Hunting Wild vs. Preserve Birds, 101

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Some wingshooters are wild-bird snobs. I get the appeal, since I’m lucky enough to live in a place with an abundance of sword-tailed roosters that grow armorlike feathers late in the season, skittish Huns that are prone to flushing wild in the wheat stubble, and grouse that dust on old logging roads in the steepest elk country you’ll ever see.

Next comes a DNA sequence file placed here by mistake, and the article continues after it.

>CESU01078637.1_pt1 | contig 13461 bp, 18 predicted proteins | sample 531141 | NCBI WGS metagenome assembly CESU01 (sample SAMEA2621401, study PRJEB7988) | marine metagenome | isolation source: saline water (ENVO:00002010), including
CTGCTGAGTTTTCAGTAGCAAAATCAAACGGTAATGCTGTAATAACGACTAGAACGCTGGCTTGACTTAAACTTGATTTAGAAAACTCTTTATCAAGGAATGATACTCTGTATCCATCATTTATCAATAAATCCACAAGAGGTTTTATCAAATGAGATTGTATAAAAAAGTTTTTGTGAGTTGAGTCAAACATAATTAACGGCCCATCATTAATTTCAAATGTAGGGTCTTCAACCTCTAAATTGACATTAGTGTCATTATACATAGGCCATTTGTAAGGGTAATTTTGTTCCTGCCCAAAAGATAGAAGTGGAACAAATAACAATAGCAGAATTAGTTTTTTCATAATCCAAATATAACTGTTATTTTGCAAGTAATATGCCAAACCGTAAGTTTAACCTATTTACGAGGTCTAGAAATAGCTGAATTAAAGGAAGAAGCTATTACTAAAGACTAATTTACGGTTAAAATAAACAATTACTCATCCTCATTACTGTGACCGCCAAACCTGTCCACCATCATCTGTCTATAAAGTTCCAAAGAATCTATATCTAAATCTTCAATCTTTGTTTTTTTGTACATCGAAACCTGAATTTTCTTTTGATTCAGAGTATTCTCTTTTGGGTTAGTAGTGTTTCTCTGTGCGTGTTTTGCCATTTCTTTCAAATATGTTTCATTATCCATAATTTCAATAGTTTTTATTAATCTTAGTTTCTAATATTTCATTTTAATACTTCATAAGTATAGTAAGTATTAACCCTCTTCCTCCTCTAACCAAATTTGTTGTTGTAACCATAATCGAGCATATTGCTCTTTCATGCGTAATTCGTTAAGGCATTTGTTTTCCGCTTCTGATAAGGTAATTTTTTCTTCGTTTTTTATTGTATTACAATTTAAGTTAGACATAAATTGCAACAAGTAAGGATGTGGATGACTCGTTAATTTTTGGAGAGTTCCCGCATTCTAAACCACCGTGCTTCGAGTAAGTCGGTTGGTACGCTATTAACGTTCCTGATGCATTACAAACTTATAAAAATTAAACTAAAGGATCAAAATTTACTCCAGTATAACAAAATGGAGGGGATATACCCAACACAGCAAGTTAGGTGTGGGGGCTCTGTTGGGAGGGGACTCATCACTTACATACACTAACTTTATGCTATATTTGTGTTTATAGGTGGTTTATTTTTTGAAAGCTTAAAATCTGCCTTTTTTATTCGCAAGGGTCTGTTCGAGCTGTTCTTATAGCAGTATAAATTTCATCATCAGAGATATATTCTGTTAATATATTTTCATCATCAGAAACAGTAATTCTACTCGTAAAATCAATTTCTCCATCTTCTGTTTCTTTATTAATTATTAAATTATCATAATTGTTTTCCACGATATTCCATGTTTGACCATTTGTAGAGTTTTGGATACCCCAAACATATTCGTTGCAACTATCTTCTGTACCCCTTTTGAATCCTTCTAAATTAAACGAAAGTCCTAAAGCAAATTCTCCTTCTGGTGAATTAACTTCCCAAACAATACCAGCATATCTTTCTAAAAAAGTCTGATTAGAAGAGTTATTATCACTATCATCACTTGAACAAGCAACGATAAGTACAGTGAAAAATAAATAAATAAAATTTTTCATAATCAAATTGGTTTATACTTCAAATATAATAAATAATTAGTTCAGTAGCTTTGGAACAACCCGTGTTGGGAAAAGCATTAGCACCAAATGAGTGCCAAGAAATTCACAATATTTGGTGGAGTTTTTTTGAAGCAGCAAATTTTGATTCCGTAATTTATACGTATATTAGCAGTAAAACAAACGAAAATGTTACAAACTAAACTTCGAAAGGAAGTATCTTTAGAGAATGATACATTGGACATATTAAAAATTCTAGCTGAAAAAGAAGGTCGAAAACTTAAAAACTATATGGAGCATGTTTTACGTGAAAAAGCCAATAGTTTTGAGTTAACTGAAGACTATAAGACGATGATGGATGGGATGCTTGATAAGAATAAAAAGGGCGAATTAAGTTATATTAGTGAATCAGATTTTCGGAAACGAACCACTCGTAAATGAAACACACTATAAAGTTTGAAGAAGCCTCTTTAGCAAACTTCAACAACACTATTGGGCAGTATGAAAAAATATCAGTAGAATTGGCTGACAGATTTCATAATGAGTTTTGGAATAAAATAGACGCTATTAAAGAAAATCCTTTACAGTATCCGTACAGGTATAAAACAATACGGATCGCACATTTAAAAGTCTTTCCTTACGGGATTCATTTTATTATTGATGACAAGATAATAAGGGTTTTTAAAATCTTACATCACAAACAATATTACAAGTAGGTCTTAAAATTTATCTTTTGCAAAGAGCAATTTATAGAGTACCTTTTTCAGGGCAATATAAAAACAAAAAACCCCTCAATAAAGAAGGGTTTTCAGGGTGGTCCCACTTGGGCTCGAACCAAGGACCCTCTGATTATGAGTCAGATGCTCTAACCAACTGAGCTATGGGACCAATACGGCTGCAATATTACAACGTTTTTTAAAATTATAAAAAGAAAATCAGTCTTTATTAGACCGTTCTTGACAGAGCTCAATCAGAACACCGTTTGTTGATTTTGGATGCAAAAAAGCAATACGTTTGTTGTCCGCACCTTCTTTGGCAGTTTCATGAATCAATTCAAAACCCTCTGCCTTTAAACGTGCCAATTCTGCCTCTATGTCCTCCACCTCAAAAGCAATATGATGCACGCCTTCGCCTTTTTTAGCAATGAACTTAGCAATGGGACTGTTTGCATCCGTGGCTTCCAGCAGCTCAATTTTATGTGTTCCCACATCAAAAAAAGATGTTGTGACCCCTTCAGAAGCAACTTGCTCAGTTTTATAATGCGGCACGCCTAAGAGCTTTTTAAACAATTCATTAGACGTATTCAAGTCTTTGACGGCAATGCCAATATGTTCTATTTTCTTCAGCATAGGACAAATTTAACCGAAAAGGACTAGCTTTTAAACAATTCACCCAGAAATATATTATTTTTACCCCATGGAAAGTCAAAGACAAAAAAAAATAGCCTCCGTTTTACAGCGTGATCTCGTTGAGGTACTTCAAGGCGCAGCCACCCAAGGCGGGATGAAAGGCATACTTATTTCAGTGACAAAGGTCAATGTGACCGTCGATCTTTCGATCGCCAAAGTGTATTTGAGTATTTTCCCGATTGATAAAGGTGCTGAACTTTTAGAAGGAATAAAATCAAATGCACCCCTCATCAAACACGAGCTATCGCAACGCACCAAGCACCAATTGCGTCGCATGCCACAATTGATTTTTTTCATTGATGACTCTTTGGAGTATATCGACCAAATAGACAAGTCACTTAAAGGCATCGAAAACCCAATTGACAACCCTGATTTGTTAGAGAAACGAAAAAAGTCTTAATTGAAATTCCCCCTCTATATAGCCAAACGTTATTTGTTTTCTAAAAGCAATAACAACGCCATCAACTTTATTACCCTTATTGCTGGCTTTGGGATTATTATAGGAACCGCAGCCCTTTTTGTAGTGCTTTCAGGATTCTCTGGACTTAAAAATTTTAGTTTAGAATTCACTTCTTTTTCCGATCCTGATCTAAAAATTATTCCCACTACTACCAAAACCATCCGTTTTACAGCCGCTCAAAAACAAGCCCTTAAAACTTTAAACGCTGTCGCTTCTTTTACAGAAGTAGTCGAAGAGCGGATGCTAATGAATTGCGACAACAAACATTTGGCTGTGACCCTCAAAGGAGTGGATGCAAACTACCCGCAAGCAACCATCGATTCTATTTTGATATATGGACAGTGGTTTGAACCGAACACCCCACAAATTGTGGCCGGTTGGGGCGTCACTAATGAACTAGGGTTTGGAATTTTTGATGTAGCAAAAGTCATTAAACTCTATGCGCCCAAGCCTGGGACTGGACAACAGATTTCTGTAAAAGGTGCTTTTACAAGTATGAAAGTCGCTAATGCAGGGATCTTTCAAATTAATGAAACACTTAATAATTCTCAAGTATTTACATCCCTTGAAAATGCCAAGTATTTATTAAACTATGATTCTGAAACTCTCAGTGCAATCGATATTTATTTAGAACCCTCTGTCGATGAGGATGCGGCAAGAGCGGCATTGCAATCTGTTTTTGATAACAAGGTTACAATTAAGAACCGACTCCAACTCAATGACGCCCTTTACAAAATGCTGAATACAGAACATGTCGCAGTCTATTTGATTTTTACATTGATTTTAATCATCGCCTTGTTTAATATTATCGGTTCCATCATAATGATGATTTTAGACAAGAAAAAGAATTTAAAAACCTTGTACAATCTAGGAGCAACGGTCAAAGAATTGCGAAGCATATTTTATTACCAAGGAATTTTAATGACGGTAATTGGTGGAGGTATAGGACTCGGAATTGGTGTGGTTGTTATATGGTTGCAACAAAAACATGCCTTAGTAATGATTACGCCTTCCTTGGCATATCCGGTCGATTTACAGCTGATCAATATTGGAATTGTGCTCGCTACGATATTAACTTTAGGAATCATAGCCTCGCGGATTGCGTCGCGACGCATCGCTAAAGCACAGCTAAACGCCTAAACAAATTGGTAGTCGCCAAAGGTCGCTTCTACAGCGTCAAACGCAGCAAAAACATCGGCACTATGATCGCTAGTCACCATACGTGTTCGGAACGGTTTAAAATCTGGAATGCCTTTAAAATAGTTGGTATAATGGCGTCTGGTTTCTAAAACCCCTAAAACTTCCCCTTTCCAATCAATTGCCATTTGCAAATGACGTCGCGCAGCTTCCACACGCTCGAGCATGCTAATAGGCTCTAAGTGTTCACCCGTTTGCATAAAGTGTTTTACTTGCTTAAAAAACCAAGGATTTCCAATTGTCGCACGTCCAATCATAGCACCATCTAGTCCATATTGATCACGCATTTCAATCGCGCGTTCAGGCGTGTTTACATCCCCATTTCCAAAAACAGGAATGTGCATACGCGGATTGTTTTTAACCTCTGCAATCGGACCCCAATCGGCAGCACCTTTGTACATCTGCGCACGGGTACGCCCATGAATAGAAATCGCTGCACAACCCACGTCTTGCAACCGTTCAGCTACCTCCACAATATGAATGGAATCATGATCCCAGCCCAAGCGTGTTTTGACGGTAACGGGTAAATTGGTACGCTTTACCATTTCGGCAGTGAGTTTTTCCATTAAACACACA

But I’ll never look down my nose at a well-run outfit with planted birds. They are great places to work young dogs and hunt with older companions who can’t hike the uplands the way they used to. And they provide bird-shooting opportunities to thousands of sportsmen who otherwise cannot access wild birds.

Plenty of hunters get to experience a

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